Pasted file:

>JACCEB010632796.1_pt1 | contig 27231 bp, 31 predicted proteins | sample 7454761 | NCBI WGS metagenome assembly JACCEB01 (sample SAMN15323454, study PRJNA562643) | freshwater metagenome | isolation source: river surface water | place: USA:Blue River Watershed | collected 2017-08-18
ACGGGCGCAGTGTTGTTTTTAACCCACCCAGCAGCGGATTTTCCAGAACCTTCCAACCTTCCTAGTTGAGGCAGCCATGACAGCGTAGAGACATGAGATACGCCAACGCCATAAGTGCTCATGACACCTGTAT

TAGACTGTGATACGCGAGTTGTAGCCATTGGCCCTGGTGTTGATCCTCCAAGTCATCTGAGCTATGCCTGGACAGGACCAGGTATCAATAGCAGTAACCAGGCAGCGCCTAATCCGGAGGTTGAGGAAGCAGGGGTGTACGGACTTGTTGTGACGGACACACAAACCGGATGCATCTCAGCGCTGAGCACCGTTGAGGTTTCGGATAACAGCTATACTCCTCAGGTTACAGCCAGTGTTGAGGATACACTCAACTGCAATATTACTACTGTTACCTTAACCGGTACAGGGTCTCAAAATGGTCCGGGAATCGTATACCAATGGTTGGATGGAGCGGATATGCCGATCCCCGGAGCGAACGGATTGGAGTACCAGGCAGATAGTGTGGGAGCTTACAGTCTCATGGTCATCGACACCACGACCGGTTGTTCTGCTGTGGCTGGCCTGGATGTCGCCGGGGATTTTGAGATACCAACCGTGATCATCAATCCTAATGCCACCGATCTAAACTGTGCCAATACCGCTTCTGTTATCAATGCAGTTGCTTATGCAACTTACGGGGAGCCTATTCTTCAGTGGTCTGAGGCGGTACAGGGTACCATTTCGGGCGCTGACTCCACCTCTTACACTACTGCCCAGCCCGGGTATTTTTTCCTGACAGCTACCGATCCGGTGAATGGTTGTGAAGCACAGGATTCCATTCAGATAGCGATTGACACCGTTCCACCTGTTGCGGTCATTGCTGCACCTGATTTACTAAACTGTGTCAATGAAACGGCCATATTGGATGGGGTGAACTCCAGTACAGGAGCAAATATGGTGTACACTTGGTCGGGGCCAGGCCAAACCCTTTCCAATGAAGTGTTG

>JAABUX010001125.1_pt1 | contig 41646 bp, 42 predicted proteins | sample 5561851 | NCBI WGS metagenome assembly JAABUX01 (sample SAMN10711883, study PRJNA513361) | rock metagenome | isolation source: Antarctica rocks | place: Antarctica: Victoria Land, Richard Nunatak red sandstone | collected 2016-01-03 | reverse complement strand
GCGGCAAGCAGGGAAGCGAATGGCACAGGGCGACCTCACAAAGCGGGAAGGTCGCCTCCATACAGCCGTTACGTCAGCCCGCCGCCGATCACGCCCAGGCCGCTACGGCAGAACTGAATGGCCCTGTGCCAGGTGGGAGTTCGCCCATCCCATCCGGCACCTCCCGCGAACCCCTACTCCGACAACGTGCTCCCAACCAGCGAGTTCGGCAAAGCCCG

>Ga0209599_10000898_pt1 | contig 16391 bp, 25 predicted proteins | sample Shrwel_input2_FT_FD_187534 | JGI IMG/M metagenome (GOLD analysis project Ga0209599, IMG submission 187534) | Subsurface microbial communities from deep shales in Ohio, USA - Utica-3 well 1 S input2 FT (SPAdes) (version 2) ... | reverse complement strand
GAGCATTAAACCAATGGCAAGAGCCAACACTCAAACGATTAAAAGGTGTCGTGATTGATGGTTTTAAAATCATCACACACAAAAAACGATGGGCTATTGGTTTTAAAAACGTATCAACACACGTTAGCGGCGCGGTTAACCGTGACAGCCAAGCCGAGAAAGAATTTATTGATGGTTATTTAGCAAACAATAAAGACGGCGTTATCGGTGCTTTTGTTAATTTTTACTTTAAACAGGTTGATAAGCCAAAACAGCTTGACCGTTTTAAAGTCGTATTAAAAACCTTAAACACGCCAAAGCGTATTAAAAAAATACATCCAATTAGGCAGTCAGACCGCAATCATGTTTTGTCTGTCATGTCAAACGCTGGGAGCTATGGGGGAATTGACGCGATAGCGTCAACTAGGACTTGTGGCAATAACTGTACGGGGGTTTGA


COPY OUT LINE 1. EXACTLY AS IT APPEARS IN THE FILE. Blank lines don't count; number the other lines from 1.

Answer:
>JACCEB010632796.1_pt1 | contig 27231 bp, 31 predicted proteins | sample 7454761 | NCBI WGS metagenome assembly JACCEB01 (sample SAMN15323454, study PRJNA562643) | freshwater metagenome | isolation source: river surface water | place: USA:Blue River Watershed | collected 2017-08-18